WARSAW (Reuters) - Poland’s top court ruled on Wednesday that the government’s overhaul of the court was illegal, deepening a constitutional crisis that has stirred concerns about democracy and the rule of law in the EU’s largest eastern member.
The ruling right-wing Law and Justice party (PiS) has enacted a law increasing the number of judges at the constitutional court required to make rulings and changing the order in which cases are heard. It has also rejected court appointments made by the previous government.
The government’s critics say the changes undermine the court’s effectiveness, while the European Union and the United States have also expressed concerns.
PiS says the changes are needed to reflect the new balance of power in Poland after its landslide election win last year.
“Dramatically limiting the court’s ability to function independently and thoroughly contravenes Poland’s (political) system and cannot be tolerated,” Judge Stanislaw Biernat said, announcing the ruling at the end of a two-day court sitting.
The judges decided to bypass the new legislation, which regulates the way the court operates, in order to rule on it, relying instead on the constitution itself to reach a verdict.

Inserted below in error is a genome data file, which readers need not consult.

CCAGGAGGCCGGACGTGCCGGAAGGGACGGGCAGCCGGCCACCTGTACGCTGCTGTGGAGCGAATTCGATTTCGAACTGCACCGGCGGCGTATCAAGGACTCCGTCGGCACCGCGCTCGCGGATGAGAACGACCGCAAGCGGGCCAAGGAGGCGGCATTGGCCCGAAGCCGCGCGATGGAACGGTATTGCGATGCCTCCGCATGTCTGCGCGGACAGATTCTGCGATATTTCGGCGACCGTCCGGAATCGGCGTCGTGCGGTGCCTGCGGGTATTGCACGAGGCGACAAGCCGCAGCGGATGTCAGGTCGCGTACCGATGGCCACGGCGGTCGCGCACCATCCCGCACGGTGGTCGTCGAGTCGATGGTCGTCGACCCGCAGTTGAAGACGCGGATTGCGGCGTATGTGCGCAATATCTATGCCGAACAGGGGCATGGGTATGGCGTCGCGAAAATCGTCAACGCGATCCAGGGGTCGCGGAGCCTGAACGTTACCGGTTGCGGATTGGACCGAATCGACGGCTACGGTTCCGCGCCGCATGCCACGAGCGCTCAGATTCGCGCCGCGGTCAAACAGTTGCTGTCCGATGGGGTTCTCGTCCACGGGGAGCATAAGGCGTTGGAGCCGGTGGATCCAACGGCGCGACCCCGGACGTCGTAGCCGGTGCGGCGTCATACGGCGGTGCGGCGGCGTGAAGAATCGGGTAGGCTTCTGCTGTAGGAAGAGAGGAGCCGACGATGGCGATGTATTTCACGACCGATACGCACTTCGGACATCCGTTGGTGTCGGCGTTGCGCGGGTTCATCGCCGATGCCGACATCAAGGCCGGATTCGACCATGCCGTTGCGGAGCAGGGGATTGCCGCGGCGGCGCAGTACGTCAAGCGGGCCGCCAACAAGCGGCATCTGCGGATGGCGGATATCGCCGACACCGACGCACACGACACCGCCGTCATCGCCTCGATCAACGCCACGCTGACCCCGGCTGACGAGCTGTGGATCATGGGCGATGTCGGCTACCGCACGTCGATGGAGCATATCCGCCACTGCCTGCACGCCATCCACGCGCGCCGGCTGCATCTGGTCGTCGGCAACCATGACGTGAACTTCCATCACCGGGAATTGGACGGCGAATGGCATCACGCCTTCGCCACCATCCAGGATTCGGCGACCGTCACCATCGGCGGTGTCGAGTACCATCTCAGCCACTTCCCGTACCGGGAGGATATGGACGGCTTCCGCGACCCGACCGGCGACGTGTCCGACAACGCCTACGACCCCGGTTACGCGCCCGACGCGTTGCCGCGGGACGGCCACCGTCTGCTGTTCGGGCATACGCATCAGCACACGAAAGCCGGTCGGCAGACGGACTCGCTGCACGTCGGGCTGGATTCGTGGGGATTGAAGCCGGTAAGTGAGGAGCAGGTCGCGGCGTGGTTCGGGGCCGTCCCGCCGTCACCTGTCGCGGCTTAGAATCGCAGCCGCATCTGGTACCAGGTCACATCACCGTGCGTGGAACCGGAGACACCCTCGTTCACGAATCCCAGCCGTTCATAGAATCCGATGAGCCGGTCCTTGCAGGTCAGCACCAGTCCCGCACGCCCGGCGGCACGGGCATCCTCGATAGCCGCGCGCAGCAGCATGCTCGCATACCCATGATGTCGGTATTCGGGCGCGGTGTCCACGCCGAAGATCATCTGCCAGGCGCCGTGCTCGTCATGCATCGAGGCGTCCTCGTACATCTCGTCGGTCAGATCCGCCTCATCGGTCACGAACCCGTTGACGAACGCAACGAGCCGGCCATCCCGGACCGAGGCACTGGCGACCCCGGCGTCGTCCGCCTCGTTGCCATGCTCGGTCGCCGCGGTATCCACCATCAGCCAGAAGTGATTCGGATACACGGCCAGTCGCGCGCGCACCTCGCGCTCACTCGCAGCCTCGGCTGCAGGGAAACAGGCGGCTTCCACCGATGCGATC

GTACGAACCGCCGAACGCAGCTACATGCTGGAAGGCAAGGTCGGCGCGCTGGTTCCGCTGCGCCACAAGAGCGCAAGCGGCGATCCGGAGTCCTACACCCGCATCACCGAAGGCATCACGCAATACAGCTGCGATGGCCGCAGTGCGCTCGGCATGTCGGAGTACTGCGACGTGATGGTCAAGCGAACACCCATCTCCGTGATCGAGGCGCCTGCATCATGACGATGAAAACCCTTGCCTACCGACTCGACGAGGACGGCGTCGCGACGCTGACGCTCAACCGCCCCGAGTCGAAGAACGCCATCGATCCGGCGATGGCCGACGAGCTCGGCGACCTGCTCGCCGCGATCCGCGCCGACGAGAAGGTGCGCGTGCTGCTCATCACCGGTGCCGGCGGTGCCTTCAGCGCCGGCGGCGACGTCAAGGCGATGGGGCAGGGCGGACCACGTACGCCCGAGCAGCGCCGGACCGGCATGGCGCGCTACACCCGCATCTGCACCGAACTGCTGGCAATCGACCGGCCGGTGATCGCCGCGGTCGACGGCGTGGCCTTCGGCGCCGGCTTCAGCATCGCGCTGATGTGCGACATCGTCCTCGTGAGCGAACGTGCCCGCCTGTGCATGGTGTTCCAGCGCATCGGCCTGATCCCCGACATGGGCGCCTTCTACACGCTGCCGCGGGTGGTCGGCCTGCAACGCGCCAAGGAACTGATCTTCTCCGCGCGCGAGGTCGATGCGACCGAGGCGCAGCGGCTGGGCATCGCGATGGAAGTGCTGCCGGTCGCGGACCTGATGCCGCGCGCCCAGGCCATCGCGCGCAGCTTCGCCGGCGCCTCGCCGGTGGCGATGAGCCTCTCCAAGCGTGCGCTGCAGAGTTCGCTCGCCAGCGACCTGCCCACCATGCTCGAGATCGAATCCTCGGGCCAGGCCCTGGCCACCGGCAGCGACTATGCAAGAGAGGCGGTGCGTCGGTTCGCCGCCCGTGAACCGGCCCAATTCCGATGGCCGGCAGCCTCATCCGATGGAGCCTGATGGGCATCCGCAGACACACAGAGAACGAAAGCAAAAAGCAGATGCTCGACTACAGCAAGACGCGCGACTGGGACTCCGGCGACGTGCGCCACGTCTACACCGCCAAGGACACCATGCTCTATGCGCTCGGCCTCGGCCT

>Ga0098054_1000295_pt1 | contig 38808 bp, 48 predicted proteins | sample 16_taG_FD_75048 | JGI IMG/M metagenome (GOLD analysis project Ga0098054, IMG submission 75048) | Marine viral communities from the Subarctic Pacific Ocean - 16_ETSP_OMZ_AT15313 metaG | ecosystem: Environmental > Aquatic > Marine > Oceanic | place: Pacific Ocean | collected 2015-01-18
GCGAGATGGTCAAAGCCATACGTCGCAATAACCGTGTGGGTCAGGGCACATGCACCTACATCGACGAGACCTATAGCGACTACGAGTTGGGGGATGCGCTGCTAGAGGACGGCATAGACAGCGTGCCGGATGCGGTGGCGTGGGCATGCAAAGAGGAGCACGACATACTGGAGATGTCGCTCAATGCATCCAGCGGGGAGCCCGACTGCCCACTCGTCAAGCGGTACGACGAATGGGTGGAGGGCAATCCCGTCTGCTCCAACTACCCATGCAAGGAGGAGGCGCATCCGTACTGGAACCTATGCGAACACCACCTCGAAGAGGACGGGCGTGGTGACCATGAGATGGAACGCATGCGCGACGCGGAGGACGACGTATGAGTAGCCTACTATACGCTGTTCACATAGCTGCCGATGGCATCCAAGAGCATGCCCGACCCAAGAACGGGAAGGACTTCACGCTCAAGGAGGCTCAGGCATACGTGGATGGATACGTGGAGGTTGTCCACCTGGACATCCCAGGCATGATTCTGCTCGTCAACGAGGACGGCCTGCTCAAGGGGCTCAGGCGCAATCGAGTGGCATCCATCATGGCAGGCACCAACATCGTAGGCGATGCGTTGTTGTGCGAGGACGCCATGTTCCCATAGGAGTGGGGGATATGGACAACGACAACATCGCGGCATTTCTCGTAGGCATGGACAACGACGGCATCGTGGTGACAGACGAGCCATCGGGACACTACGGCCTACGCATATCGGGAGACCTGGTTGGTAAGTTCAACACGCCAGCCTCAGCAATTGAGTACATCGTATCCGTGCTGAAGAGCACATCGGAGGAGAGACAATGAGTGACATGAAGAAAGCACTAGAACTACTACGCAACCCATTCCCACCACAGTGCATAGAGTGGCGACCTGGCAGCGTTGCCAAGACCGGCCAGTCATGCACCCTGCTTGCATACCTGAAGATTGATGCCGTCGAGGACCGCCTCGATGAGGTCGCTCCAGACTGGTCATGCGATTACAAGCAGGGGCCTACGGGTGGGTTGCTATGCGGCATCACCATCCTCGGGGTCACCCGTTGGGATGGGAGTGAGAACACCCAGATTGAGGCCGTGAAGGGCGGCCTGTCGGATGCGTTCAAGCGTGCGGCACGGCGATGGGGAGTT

The government swiftly rejected their ruling. It argues that the court is legally obliged to abide by the new rules, saying they are by default constitutional unless declared otherwise.
“The judges’ verdict is not legally binding. If we accepted it, we would have to breach the constitution,” Justice Minister Zbigniew Ziobro told a news conference.
“The Polish constitution says that the mode of the court’s operation is defined by a (separate) bill,” Ziobro added, referring to the very bill the court investigated.
The timing of the verdict is politically sensitive.
The Council of Europe, a human rights body, is due to issue an opinion this week on Poland’s legal changes. A leaked draft of the opinion said the reform of the constitutional court threatened the rule of law in Poland.
The European Commission, the EU executive, has said it wants to see that opinion before making its own assessment of Poland’s adherence to EU standards on the rule of law.
Critics say the changes, which prompted Brussels to launch the rule of law procedure for the first time in its history, have paralyzed the court’s work, making it difficult for judges to review, let alone challenge, the government’s legislation.
The leader of the liberal group in the European Parliament, former Belgian premier Guy Verhofstadt, urged Prime Minister Beata Szydlo’s government to respect Wednesday’s verdict.
“Instead of further deepening the paralysis of the court and the constitutional crisis ..., Prime Minister Szydlo should now do what any other government of a democratic country would do: respect the verdict, publish it without delay and implement it,” he said in a statement.
Additional reporting by Agnieszka Barteczko; Editing by Gareth Jones
Our Standards: The Thomson Reuters Trust Principles.